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John Andrews- permanent guest conductor in association



Described recently in the Observer as a ‘tremendous young conductor’, and recipient of the 2012 Leonard Ingrams Memorial Prize from Garsington Opera, John Andrews is increasingly in demand for his musical fluency, passion and skill.

He is Music Director of Stanley Hall Opera, and is a frequent guest conductor of the English Symphony Orchestra (with whom he will close this year’s English Music Festival with Sir Arthur Sullivan’s The Golden Legend). He has conducted several productions for English Touring Opera, and is on the music staff at Garsington Opera, Chorus Master of the Norfolk and Norwich Festival and a resident conductor at Opéra de Baugé.

He regularly assists David Parry, most recently on Opera Rara’s recording of Donizetti’s Caterina Cornaro. For Andrew Litton he prepared Der fliegende Holländer for Den Nye Opera and the Bergen Philharmonic and in 2011 rehearsed the BBC Concert Orchestra for their ‘Comedy’ Prom. He has also worked at the Royal Opera House on Tosca (Puccini). Past successes include winning the Orchestra Prize at the First Béla Bartók Opera Conducting Competition in 2005.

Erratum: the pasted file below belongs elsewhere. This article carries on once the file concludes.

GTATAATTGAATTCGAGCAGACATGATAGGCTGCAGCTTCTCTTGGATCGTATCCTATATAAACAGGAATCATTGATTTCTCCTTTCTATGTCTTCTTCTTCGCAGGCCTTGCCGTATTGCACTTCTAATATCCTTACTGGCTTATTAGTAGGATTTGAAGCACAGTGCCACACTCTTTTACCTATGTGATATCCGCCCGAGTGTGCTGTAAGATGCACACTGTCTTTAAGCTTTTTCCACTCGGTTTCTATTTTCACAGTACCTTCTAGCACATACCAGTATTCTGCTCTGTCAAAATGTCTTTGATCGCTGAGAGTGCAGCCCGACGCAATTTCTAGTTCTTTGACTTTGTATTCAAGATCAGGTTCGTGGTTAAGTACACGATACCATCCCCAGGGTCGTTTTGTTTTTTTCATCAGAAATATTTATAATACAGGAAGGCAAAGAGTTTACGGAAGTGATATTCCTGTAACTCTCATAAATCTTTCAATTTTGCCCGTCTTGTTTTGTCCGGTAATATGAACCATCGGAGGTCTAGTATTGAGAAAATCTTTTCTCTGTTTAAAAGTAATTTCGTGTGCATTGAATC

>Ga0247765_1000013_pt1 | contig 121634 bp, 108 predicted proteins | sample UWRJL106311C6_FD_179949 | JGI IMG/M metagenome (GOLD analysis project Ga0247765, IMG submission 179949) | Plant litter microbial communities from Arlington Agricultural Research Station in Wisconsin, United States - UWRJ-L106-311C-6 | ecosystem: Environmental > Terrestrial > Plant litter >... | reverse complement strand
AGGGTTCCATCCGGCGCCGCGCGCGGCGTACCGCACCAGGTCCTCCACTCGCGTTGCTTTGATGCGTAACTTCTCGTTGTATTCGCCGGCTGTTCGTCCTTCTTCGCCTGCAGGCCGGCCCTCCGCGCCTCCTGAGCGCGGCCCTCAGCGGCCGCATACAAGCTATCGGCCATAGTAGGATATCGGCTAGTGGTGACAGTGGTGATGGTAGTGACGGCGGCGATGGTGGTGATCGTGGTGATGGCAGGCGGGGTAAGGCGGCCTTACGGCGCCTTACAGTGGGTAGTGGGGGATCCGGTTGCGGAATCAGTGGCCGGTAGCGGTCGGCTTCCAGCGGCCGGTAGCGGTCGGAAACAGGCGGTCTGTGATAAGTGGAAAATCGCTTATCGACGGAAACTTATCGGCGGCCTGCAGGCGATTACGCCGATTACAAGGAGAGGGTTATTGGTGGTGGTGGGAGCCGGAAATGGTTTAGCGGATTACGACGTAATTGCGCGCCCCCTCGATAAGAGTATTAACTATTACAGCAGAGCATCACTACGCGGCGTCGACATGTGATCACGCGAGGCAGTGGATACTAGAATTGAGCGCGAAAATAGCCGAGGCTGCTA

As part of his commitment to education work for all ages, he has conducted theRoyal Philharmonic Orchestra, in Carnival of the Animals (Saint-Saëns) in the West End Live Festival. He is the Principal Guest Conductor of the THAMES (Tower Hamlets) Youth Orchestra.

He is a resident conductor for City Music Services for whom he has conductedCarmen (Bizet) at Sadlers Wells, and The Magic Flute (Mozart) at Glyndebourne. He is also Music Director of Leicester Symphony Orchestra,Harpenden Choral SocietySt John of Jerusalem Festival Chorus and Vivace Choir.

He is passionately interested in locating music in its social and historical context, with a Cambridge doctorate on the political and religious world of eighteenth-century oratorio. He writes programme articles, has appeared on Radio 4 discussing his research on Handel’s Semele, and recently lectured at the Elgar School of Music on the birth of English Opera.

John lives in London with Susan, Frances and Katharine, and their two cats.